by Garrett Hagen, SE
The February 6th Mei-Nong earthquake with a magnitude 6.4, caused 117 deaths and 551 injuries. The earthquake triggered at least $100 million direct loss, left over 900 families homeless, several hundreds of buildings were red tagged and at least 11 buildings completely collapsed.
Degenkolb Engineers sent a team including myself to investigate the damage. Quite a few of the buildings we investigated were constructed with non-ductile concrete and unreinforced masonry partitions, similar to numerous building constructed in pre-1970s Los Angeles. Most of the buildings that suffered major failures had a dangerous combination of non-ductile concrete and critical seismic deficiencies.
Thanks to a seismic retrofit program for their schools and an emergency response program for their acute care facilities, the city of Tainan, Taiwan prevented many more potential deaths and injuries:
1. Just prior to the earthquake Taiwan had completed its K-12 school building retrofit program, in which over 400 buildings were analyzed and retrofitted if needed. The retrofit solutions addressed the major seismic deficiencies including unreinforced masonry walls (URM), soft/weak stories and torsion. Out of 334 designated “safe” buildings, only 1 building was damaged.
2. A 1200 bed hospital responsible for first-response after the earthquake had virtually no structural damage or operational disruption during the event. Lessons learned from the 1999 Chi Chi earthquake showed that many of the injured could be treated by experienced medical professionals at collapsed building sites rather than sending all of the injured to the hospital. This way, the injuries could be attended to in the most expeditious manner rather than inundating the hospital with patients and delaying treatment. Operations ran surprisingly smoothly, despite the large number of injuries at one time.
The Taiwanese people demonstrated impressive resiliency in the city of Tainan. Los Angeles has approved an ordinance for similar non-ductile concrete structures, however our major cities could still learn a lot from the Tainan quake and there’s much preparation to be done.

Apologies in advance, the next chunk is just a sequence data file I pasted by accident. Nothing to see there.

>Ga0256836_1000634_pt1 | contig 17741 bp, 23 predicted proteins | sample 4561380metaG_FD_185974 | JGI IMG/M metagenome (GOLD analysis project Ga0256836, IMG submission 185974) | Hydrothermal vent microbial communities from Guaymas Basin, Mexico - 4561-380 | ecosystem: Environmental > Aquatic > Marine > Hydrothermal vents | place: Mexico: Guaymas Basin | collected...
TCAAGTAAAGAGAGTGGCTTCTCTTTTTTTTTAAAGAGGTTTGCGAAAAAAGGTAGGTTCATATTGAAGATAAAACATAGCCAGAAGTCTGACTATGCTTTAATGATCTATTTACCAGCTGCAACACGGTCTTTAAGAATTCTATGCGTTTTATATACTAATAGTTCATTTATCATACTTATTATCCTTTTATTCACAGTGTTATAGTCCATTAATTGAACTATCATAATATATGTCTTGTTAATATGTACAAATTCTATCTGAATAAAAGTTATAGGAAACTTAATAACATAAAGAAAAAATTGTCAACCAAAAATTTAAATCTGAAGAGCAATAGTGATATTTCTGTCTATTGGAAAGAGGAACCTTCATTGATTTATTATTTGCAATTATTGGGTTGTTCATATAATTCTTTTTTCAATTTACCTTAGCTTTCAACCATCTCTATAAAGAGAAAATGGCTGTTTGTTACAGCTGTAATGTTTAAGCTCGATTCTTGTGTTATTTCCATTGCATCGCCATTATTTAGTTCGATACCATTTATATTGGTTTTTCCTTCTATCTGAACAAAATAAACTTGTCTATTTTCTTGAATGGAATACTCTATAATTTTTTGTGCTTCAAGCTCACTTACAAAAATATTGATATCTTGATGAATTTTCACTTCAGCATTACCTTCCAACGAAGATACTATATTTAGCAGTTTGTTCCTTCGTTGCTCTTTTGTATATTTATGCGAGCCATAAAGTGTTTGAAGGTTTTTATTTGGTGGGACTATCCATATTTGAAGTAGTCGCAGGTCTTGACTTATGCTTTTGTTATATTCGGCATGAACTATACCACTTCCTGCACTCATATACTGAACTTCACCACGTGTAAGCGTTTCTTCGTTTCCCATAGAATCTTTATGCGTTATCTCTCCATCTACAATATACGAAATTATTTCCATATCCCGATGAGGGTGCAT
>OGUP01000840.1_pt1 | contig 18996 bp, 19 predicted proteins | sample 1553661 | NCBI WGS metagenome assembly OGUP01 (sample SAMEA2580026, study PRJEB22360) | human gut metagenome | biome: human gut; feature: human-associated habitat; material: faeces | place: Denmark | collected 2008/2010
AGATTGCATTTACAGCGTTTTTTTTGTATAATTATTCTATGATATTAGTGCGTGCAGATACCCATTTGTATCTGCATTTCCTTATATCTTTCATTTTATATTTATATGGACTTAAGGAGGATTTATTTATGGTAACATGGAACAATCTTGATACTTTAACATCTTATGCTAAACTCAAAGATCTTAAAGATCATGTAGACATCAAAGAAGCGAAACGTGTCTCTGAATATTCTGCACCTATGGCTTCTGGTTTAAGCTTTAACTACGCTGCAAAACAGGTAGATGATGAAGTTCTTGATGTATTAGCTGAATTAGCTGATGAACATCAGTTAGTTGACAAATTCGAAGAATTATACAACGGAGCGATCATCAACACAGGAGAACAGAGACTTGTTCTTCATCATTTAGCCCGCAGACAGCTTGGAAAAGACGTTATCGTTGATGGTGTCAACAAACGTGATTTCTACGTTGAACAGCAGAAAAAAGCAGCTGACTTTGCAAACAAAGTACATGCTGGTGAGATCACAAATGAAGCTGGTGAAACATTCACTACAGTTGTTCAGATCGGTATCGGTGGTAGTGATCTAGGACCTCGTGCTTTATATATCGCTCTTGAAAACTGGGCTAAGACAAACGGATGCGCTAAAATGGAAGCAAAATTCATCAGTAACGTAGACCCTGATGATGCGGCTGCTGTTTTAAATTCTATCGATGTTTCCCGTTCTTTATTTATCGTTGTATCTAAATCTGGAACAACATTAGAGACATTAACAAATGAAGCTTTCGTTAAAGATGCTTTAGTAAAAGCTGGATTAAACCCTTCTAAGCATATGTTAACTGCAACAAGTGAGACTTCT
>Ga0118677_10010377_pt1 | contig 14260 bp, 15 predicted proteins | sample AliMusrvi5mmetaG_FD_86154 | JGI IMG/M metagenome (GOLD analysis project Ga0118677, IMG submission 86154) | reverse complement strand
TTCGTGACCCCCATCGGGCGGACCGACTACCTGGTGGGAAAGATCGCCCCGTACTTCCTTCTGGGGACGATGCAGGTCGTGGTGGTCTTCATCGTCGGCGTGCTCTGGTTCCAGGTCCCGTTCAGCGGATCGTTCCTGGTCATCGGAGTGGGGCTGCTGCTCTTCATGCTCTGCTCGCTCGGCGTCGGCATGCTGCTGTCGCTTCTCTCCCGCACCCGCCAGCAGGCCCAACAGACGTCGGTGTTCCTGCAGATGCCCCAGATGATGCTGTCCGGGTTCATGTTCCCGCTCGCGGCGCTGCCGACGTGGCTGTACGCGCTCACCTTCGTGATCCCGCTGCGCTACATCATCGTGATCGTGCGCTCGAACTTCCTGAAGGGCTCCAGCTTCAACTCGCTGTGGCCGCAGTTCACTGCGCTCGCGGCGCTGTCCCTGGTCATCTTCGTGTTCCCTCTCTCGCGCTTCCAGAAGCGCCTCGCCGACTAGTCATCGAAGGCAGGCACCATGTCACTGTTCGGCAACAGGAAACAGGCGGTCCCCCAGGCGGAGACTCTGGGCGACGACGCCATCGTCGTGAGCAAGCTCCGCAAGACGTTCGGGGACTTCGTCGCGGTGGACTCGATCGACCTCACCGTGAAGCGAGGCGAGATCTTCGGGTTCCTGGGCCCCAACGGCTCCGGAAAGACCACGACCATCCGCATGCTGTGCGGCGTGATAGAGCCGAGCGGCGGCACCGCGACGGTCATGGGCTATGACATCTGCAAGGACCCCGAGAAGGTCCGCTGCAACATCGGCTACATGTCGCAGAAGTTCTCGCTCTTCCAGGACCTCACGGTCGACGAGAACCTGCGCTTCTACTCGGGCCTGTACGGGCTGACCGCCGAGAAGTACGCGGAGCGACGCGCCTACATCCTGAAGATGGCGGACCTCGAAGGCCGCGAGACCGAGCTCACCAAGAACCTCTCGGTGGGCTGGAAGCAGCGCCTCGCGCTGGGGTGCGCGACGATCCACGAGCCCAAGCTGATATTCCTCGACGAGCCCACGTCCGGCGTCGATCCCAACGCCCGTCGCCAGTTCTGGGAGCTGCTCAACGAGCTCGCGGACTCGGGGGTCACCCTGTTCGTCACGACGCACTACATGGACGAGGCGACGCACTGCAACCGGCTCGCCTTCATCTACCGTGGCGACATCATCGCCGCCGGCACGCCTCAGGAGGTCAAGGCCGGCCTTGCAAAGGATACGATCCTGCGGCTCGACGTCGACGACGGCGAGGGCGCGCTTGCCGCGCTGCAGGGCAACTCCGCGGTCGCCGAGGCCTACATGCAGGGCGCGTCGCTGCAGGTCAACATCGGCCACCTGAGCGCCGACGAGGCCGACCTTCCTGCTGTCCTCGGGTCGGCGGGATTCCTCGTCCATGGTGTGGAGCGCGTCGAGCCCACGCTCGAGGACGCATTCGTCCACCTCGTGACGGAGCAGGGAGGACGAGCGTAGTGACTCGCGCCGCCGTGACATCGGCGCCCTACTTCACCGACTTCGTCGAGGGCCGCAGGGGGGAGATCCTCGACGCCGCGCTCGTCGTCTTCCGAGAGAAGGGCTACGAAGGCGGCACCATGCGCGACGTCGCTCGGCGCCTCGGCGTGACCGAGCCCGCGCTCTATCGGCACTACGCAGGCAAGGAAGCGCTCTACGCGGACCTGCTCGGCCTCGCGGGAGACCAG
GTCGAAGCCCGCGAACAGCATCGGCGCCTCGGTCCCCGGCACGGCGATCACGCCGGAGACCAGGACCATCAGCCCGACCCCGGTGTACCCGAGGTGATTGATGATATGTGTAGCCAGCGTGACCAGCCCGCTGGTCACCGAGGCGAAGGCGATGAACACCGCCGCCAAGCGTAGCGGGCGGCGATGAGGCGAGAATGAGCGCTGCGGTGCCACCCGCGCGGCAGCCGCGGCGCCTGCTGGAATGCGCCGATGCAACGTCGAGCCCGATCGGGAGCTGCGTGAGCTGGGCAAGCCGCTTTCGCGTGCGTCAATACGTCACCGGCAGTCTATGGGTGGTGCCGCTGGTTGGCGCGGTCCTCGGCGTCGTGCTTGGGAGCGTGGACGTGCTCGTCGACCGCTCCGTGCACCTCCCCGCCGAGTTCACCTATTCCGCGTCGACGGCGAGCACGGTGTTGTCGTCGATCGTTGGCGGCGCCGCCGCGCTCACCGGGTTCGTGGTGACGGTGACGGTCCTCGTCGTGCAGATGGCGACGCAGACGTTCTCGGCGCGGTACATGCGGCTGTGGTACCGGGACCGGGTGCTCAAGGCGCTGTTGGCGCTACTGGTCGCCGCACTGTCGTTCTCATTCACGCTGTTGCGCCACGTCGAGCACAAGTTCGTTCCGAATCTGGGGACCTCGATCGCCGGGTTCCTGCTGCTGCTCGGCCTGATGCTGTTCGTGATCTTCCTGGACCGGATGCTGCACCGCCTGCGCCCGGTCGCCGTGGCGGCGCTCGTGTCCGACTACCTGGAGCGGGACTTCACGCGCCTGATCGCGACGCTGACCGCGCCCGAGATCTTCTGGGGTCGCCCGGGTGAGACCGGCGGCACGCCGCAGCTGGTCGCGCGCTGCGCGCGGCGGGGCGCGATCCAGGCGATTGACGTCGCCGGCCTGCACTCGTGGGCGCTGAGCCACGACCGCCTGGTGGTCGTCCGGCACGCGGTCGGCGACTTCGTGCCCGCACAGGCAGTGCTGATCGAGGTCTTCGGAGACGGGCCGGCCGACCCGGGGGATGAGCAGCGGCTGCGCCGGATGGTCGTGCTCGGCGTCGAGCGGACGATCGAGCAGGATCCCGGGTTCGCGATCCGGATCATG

by Alvaro Celestino, SE
Degenkolb Engineers sent a team to Ecuador following the devastating magnitude 7.8 earthquake on April 16th. The quake struck at 7:00 pm and resulted in 648 deaths, 12,492 injuries and left 130 missing. Close to 7,000 buildings were destroyed in the severely damaged northern coastal regions of the country.
As a member of the team, we visited the city of Guayaquil which is located 175 miles from the coastal cities. One would have expected that ground shaking in the Guayaquil area would have been negligible, however, the city sits on ‘soft’ soils, which tend to amplify weak seismic shaking coming from miles away. This same phenomenon can be observed in the Los Angeles basin. Damage in the city mainly occurred to non-structural elements and a few very weak buildings.
We also visited the coastal cities where very serious damage was observed. The strong shaking resulted in the collapse of many buildings, leaving hundreds dead and thousands displaced from their homes. The method of construction in the coastal cities was similar to that of Guayaquil, confirming that the potential for severe damage is very high if (or when) an earthquake of similar magnitude occurs closer to Guayaquil. Large magnitude earthquakes seem to occur in Ecuador in intervals of 20 to 40 years.
Structural damage is often the focus of earthquakes, but non-structural damage to architectural finishes, contents, and mechanical systems is more likely to disrupt operations, result in higher losses, and be a threat to life. Non-structural damage was prevalent in the city of Guayaquil, even at low levels of shaking, which reinforces the fact that serious measures need to be taken to enhance the seismic behavior of non-structural elements. Closer to home, the California Seismic Safety Commission reported after the Northridge earthquake of 1994 that the repair cost for non-structural elements, such as suspended ceilings, mechanical and electrical equipment, and partition walls was between 50 and 80% of the total repair cost. In the US, a great deal of work has been done in the last decades to reduce this gap for new buildings, but more work needs to be done with our existing structures in large populated areas of the country.